Rafael Nadal: What a 6th French Open Title Would Mean for His Legacy

Alex SandersonCorrespondent IIIJune 1, 2011

PARIS - JUNE 06:  Rafael Nadal of Spain celebrates with the trophy after winning the men's singles final match between Rafael Nadal of Spain and Robin Soderling of Sweden on day fifteen of the French Open at Roland Garros on June 6, 2010 in Paris, France.  (Photo by Julian Finney/Getty Images)
Julian Finney/Getty Images

This year's French Open is the first year in quite some time that Rafael Nadal was not the overwhelming favorite to win. Novak Djokovic earned that distinction by beating Nadal in two clay-court finals heading into the Roland Garros, and Djokovic is widely considered the hottest player in sports at the moment.

Nadal's most likely opponent in the final would be Djokovic, who would be ranked the No. 1 player in the world if he makes it that far. In that situation, a Nadal win would break Djokovic's 42-match winning streak, and hand the Serbian star his first loss in 2011.

If Nadal breaks Djokovic's streak to once again capture the French Open title, it will only add more substance to his legacy. While Roger Federer has the most career Grand Slam singles titles of all time, Nadal has handled him very nicely on clay throughout their careers.

One could argue that Nadal has had an easy road to winning his French Open championships in the past because there hasn't really been another top player with similar success on clay. Federer has by far been the best after Nadal during Nadal's wins at the Roland Garros, as four out of five times Nadal's path to the championship went through Federer (one semifinal, three finals).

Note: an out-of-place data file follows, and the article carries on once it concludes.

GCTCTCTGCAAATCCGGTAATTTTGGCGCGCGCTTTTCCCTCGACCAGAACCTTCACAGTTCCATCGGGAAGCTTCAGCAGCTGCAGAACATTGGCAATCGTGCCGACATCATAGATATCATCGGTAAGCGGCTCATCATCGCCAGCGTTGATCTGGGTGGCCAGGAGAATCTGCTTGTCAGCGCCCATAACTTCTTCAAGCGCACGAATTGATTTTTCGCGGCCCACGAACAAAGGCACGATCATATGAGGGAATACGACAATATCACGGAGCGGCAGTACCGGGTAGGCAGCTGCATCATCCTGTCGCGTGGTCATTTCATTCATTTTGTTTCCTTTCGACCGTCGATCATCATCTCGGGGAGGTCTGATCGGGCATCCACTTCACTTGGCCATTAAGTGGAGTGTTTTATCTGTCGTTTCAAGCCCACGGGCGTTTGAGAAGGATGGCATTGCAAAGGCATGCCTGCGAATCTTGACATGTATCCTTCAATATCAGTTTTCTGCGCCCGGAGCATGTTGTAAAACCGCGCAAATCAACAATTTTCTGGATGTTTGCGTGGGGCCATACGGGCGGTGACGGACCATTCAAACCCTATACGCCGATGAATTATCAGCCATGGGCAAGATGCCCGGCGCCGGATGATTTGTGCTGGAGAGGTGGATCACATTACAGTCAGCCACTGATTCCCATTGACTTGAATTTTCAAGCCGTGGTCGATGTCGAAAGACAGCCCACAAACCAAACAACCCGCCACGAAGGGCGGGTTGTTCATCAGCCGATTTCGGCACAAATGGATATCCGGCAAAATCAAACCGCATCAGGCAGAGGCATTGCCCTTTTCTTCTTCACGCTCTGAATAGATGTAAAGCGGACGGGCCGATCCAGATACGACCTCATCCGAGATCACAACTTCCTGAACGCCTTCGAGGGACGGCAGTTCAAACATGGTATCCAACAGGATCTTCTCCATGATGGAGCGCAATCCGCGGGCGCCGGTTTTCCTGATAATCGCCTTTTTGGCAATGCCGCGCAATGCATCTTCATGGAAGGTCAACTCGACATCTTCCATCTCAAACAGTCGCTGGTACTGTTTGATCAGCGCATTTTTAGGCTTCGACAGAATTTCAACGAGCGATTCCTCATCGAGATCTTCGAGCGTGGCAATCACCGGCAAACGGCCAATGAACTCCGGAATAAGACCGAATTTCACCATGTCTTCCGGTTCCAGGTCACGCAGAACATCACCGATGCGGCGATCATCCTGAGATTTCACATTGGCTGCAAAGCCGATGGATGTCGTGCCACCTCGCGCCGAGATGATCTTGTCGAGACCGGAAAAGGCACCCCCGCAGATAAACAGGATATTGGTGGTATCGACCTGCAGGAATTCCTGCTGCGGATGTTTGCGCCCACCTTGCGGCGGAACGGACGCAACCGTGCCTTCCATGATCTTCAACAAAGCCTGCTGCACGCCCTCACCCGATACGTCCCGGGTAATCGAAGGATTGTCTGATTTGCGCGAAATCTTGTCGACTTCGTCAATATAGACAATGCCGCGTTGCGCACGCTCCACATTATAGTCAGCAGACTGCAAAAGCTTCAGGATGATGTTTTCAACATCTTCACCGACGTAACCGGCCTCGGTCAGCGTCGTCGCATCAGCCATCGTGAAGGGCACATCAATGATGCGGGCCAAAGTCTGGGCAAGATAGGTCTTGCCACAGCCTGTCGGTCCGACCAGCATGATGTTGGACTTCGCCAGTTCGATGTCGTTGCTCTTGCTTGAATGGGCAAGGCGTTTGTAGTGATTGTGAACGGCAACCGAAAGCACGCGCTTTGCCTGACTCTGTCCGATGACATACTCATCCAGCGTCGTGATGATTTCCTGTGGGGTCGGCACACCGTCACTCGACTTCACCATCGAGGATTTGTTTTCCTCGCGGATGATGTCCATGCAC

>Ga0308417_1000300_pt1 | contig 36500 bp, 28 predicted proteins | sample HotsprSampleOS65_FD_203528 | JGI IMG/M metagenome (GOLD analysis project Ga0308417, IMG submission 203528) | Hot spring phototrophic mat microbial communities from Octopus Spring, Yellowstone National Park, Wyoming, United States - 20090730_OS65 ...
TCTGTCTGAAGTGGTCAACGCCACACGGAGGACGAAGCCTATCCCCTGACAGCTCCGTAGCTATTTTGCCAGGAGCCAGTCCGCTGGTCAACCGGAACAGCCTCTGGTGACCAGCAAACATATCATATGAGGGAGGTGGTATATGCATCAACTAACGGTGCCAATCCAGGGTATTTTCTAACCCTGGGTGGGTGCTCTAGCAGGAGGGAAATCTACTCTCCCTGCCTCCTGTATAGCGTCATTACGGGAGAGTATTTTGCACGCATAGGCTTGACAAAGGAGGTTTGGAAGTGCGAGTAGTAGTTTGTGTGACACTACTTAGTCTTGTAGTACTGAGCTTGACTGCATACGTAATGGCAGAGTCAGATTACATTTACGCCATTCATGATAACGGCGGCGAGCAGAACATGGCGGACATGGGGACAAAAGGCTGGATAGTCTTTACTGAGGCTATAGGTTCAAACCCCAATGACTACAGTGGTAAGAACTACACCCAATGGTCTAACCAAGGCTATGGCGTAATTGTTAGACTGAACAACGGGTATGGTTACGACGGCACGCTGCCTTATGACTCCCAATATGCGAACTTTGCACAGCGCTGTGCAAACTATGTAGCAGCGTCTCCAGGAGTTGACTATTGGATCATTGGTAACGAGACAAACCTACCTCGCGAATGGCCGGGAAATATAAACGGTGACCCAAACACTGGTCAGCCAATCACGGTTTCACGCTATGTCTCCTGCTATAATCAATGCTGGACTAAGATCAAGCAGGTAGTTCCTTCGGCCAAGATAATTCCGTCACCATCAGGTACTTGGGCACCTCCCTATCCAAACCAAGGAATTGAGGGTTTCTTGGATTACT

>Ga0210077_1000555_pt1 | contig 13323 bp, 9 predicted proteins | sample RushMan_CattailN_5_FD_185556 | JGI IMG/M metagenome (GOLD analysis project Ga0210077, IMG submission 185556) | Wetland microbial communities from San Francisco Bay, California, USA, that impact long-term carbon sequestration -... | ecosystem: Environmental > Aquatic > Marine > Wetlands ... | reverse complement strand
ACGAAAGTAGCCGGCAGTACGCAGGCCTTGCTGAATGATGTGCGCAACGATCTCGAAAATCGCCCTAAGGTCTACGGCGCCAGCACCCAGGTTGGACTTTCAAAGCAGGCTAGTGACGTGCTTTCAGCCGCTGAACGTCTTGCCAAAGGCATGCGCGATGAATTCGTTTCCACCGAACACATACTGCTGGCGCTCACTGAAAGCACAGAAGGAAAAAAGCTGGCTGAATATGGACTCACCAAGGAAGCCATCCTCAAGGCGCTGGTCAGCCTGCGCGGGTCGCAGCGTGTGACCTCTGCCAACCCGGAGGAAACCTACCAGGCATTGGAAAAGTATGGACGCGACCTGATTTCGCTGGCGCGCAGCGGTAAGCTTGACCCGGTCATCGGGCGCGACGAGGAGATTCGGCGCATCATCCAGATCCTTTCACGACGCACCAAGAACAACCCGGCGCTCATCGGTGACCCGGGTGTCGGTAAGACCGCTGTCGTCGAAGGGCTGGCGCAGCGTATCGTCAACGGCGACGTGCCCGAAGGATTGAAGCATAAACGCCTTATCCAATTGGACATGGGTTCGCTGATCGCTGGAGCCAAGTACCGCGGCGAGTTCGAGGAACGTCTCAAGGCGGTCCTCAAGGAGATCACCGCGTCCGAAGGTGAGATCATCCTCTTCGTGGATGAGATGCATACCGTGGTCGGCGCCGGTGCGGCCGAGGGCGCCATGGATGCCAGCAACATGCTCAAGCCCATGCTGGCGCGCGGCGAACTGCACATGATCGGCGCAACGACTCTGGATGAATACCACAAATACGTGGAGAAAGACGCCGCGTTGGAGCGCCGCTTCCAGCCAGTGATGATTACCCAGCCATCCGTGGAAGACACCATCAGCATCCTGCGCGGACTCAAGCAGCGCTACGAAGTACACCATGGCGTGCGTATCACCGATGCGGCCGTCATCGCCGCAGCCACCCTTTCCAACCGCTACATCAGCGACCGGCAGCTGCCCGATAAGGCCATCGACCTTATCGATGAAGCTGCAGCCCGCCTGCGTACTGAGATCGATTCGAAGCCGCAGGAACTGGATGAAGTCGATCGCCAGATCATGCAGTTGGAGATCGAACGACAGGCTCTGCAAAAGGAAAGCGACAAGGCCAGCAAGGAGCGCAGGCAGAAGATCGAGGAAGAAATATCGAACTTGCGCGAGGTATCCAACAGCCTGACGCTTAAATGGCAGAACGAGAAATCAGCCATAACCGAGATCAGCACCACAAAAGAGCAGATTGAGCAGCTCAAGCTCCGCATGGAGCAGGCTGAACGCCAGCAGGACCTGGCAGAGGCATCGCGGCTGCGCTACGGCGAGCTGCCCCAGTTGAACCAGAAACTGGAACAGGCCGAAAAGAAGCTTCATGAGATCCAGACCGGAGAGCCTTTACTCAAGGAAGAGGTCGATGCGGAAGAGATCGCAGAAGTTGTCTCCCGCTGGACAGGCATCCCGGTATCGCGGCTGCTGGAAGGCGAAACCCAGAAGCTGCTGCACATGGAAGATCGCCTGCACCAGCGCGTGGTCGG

That notion would be squashed if Nadal takes out Djokovic on Sunday. Djokovic has obviously had a great clay-court season (he hasn't lost a single match this year), defeating Nadal four times overall.

Not only would the win over Djokovic prove that Nadal can defeat a dangerous rival on clay, it would cement Nadal on top of the men's game again. Even though Djokovic would still technically be ranked No. 1, Nadal would be the winner of four of the last five majors.

I have not forgotten about Federer, nor written him off. Federer was the last player to defeat Djokovic some six months ago, and he has a chance to do it again on Friday. After Djokovic, Federer is the next most likely candidate to face Nadal in the final.

While Nadal has already proven he has a clear edge on clay against Federer, defeating the man who many believe to be the greatest player of all time in four French Open finals is still an amazing feat. If Nadal beats Federer on Sunday, Federer will be 0-4 in French Open finals against Nadal and a combined 16-4 in all other Grand Slam championship matches.

There are quite a few reasons why beating either Djokovic or Federer in the finals would help Nadal's legacy. But what would a title win mean for his legacy in general?

Nadal would improve his record at the French Open to 45-1.

He would tie Bjorn Borg for the most singles titles at Roland Garros with six, and is still in the prime of his career.

It would be his 10th major championship, moving himself into a tie with Bill Tilden for fifth place all-time.

Nadal is looking to avenge his losses to Djokovic earlier in the year. If they meet in the final at the 2011 French Open, it would be a huge match in determining the course of their careers. This match has the potential to outline the future direction of men's tennis.